When you are trying to rebuild credit, finding the means to help you establish a better credit history can be tough. It’s hard to qualify for loans, and even some credit card companies are reluctant to give you a line of credit. What you need is a secured loan from a creditor that will report your information to the credit bureaus.
Secured Credit Card or Prepaid Debit Card?
When deciding what to do to repair your credit, a secured credit card can go a long way to help. Such a credit card is easy to get a approved for because you have to provide money in an account as collateral. That means that if you don’t pay, the creditor can seize the money you have put down as security. However, as you make payments on your secured credit card, your history is reported to the bureaus, and your credit score begins to improve.
It’s important, though, not to confuse a secured credit card with a prepaid debit card, though. There is some confusion about these two financial products because they appear similar. You put cash on a prepaid debit card, and there is usually a credit card company logo, such as MasterCard or Visa, on the card. And, thanks to the latest offering from Suze Orman, the confusion has only intensified. Even though data from Orman’s prepaid debit card is being reported to the TransUnion credit bureau, it won’t affect credit scores.
So, while you might be able to avoid interest charges with a prepaid debit card, and enjoy some of the convenience associated with swiping plastic, a prepaid debit card will not help you improve your credit score. You will need to use a secured credit card if you want to repair your credit.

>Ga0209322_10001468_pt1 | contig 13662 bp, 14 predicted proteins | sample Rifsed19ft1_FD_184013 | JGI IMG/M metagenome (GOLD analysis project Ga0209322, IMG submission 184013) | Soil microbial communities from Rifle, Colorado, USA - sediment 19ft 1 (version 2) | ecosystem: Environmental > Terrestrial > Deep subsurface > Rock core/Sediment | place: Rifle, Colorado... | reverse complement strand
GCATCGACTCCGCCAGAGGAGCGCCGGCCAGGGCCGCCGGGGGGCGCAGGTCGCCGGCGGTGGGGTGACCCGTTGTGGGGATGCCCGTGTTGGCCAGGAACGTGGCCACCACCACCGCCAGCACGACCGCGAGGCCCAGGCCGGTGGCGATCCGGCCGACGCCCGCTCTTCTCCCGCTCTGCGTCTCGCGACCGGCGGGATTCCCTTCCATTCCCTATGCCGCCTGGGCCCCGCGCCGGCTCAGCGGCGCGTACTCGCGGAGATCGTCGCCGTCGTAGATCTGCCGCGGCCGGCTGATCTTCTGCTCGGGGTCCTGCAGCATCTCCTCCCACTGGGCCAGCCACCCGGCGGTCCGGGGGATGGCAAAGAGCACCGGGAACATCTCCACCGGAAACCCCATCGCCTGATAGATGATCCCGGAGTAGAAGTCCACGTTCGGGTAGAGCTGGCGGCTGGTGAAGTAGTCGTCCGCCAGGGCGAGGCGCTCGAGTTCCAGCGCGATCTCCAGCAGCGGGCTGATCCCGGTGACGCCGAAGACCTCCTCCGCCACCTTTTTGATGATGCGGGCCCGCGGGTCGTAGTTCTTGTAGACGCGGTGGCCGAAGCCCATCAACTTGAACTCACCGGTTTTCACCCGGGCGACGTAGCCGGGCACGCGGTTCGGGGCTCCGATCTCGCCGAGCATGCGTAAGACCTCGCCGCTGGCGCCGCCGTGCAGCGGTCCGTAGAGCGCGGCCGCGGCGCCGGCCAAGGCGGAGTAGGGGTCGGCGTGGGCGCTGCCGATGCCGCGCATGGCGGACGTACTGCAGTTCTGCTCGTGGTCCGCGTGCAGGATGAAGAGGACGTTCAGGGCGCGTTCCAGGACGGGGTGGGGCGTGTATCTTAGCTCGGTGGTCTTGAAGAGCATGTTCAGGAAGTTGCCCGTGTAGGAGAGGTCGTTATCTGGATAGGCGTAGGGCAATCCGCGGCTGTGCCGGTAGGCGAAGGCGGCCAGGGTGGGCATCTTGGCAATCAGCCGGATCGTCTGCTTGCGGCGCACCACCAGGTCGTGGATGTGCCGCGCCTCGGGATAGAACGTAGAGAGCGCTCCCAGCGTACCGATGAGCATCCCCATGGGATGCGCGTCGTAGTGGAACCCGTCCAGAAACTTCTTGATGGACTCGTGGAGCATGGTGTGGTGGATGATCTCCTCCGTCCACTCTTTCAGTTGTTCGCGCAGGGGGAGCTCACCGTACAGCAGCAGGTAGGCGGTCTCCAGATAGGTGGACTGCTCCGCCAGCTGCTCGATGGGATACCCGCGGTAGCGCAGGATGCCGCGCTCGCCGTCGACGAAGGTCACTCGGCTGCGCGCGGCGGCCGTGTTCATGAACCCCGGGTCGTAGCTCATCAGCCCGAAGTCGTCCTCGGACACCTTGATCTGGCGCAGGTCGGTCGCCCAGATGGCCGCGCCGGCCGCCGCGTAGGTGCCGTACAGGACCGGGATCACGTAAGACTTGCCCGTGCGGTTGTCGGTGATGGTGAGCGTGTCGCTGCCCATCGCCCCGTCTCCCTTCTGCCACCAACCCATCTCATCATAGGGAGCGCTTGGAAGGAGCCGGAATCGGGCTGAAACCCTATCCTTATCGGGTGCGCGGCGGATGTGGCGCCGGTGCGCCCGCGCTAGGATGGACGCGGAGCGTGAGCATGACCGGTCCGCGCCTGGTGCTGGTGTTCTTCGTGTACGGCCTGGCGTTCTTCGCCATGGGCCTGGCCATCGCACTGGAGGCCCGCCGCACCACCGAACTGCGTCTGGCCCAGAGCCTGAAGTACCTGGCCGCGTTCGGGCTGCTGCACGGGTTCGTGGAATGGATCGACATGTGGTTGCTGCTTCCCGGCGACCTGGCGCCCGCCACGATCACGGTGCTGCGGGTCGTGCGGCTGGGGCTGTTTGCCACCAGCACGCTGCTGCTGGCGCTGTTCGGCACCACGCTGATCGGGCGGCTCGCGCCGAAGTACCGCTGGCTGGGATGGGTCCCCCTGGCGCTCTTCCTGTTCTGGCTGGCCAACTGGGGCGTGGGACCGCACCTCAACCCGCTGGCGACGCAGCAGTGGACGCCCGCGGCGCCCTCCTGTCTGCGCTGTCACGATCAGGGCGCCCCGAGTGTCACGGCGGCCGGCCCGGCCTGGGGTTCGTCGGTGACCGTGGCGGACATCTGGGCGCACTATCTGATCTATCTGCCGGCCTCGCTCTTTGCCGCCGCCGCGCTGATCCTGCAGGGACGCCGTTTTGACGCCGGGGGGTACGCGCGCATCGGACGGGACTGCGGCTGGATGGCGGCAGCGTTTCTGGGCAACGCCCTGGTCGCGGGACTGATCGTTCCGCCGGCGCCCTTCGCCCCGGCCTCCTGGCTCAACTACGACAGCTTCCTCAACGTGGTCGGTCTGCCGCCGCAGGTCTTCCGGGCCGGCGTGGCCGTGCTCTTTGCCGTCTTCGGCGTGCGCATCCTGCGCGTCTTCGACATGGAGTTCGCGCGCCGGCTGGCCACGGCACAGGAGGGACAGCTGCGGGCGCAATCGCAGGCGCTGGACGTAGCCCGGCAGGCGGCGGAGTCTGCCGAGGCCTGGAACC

Make Sure You are Using a Secured Credit Card
As you work to rebuild your credit, make sure you are using a secured credit card. Before you sign on the dotted line, ask the issuer these questions:
- Is my money going into an account to be used as collateral for my line of credit?
- Will you report my payments to the credit bureaus?
- Can I convert this card to an unsecured card later?
If the answer to the above questions is “no,” there is a good chance that you are dealing with a prepaid debit card. This means that you will simply be using an (expensive) alternative to a checking account, rather than actually using a credit card that will help you rebuild your credit. If your main goal is to repair your credit, a prepaid debit card is useless, and a waste of time and the money you will pay in fees.
Make sure that your card will report to the credit bureaus, and try to use a secured credit card that will convert to an unsecured card later. This will be even better for your credit score down the road, and it will help you as you work to increase your line of credit and re-establish your financial reputation.